Due to the impending COLA announcement, the Obama Administration announced on Wednesday they will seek legislation to send a $250 one-time check to beneficiaries in 2010--equivalent to a 2% COLA for most recipients. The one-time checks are being characterized as "Economic Recovery Payments" to seniors, with the emergency designation allowing Congress to avoid finding offsets for the $13 billion in payments.
From a fiscal responsibility perspective, the payments are troubling because they cast doubt on the political will of policymakers to take the necessary steps to place Social Security and other entitlements on a sustainable path.
In addition to 49 million Social Security beneficiaries, the $250 checks would also go to 5 million Supplemental Security Income (SSI) beneficiaries, 2 million veterans benefit recipients, a half million railroad retirement and disability beneficiaries, and a million public employee retirees.
This week the Senate passed the Energy-Water Conference Report, clearing it for the White House; the House passed the Homeland Security conference report sending the measure to the Senate; and House leaders are beginning discussions on a 2d continuing resolution (CR) to keep the government running when the existing CR expires on October 31st. To date, appropriations action has currently been completed on only 3 of the 12 regular appropriations bills: Agriculture, Energy-Water, and Legislative Branch.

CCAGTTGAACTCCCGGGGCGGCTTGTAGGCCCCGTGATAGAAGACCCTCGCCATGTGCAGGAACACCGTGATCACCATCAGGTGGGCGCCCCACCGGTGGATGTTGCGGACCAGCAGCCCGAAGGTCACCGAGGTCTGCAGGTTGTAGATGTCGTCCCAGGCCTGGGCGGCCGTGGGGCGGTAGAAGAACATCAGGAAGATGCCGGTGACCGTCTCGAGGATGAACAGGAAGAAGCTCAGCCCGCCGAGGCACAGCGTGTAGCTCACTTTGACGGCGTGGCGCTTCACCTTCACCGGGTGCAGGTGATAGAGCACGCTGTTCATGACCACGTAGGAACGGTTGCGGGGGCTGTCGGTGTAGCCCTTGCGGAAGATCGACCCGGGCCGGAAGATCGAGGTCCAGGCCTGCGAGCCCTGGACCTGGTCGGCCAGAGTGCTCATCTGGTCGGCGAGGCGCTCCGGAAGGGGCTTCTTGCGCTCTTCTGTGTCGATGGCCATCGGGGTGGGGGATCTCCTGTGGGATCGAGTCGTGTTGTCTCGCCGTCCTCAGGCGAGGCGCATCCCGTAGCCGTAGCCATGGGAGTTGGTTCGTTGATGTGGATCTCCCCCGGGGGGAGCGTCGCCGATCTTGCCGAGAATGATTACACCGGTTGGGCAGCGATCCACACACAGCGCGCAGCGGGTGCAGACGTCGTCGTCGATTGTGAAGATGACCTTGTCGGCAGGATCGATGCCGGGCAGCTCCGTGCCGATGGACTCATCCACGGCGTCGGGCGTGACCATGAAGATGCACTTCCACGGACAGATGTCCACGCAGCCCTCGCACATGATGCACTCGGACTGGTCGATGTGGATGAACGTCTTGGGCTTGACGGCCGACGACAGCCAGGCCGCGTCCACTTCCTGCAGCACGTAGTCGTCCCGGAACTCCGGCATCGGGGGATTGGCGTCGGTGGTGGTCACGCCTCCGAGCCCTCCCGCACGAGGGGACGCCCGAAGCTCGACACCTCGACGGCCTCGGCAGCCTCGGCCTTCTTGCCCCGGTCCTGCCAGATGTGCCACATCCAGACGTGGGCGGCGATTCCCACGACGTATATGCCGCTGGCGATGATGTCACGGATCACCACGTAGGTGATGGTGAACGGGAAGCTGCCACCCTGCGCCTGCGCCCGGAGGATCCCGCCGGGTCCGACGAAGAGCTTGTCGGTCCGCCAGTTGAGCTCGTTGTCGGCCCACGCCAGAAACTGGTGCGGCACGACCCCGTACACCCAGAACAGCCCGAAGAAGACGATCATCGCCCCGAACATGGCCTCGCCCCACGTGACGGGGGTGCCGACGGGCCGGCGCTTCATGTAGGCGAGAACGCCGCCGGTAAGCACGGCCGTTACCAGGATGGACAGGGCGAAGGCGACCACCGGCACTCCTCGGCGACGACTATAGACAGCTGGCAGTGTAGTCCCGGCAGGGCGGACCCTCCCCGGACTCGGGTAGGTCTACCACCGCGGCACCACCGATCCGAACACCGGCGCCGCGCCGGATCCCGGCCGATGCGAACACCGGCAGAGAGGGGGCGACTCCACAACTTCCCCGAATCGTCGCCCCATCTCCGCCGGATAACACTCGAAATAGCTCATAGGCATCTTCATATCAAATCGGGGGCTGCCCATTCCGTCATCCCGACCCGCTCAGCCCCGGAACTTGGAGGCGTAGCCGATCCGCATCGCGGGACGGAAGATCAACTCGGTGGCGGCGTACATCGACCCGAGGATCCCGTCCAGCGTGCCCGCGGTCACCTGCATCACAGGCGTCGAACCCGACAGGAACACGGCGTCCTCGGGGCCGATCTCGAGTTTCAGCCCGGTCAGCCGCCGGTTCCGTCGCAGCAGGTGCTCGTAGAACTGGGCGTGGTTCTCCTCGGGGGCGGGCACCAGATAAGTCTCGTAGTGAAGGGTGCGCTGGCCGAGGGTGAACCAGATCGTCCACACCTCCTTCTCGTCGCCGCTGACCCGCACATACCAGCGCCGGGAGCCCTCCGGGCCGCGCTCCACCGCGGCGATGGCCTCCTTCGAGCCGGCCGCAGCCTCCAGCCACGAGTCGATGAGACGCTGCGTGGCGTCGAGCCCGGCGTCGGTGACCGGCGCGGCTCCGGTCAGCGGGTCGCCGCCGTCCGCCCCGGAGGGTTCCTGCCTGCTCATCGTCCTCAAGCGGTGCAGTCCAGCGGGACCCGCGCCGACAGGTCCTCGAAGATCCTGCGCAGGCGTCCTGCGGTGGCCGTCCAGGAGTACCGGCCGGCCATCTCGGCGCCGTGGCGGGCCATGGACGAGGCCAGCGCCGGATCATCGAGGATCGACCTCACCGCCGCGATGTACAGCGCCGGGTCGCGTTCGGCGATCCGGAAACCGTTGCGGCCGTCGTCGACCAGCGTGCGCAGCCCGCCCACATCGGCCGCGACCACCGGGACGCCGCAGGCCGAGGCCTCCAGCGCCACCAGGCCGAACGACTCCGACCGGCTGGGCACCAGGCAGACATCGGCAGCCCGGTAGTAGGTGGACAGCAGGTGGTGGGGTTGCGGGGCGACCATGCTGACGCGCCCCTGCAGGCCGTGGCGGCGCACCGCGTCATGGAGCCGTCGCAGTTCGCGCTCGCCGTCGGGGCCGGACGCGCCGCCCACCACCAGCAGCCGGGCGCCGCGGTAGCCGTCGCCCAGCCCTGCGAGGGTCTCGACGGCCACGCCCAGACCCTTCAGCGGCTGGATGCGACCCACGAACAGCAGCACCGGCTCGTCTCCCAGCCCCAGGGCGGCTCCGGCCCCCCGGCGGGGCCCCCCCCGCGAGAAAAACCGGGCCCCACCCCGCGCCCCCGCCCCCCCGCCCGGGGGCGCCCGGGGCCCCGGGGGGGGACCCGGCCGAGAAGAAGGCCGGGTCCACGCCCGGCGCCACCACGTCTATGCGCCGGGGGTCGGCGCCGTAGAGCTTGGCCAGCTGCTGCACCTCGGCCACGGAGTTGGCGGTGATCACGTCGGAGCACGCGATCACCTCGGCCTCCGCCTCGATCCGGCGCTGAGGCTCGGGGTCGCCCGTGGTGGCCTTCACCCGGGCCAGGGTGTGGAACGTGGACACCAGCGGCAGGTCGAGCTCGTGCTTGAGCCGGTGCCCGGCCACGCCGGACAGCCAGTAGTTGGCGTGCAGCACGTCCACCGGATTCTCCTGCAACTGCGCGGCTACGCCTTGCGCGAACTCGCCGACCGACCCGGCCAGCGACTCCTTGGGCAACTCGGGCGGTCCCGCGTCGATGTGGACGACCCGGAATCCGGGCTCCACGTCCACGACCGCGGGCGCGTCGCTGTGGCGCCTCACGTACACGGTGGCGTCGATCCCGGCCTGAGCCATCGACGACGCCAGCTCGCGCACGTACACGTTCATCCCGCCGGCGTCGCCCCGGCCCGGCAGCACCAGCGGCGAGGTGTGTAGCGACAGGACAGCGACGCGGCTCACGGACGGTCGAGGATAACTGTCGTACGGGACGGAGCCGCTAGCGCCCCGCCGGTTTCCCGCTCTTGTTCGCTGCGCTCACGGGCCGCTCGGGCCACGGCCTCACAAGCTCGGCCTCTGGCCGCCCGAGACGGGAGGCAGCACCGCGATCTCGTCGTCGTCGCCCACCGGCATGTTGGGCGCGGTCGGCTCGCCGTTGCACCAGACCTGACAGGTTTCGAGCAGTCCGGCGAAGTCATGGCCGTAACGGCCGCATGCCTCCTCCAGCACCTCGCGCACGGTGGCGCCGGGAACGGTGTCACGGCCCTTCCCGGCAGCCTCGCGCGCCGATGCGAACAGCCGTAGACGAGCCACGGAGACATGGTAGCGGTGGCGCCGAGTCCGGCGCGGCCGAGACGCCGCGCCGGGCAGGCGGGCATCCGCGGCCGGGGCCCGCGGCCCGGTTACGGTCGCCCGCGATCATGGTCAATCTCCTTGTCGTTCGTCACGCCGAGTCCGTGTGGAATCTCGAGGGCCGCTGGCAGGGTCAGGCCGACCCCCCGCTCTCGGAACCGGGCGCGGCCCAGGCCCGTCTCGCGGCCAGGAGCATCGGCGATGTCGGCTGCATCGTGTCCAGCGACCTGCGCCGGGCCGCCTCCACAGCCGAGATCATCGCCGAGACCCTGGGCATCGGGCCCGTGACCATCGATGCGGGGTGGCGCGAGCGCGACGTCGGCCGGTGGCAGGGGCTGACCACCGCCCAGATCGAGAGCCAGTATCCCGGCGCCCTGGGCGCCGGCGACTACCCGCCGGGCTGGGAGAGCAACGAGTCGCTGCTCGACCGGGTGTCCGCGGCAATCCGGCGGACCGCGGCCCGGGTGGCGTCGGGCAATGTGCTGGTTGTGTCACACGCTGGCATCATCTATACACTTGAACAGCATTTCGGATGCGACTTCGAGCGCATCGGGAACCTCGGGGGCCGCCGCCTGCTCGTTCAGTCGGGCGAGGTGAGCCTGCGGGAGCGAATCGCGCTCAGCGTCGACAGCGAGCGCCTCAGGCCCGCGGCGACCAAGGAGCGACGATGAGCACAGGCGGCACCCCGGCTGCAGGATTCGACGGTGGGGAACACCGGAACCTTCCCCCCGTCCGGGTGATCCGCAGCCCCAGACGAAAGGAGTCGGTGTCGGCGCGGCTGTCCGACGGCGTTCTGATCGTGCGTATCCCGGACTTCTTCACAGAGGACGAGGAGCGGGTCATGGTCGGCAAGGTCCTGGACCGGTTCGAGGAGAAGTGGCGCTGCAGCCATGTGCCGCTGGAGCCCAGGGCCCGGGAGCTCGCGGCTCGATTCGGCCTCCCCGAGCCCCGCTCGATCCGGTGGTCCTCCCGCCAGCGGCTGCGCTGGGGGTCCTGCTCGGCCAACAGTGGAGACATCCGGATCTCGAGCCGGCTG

Coburn Amendment.--Sen. Tom Coburn (R-OK) said on Tuesday that he would attempt to block all future action on appropriations conference reports if they do not include his amendment to require public disclosure of all reports that federal agencies submit to the Appropriations Committees.
Increases over 2009 Spending: According to a Congressional Quarterly analysis, Congress plans to spend $75 billion or 7 percent more in FY 2010 than in FY 2009 on the 12 annual discretionary spending bills.
REVISED House Subcommittee (302(b) Allocations (among the 12 appropriations subcommittees)
Senate Subcommittee (302(b) Allocations (among the 12 appropriations subcommittees)
Click on the dates below for links to bill summaries. If you have trouble with the Senate links download the most recent version of Adobe Acrobat Reader or go to http://appropriations.senate.gov/ and click on "Subcommittees" for links to the documents.
*polled out (no formal subcommittee vote)
Following are links to the latest congressional action, plus a sampling of issues facing the appropriators as reported by Congressional Quarterly and Congress Daily. The numbers in parentheses are the FY 2009 regular appropriations level in billions (not including stimulus funds); the President's FY 2010 request; the House FY 2010 level; and the Senate FY 2010 level.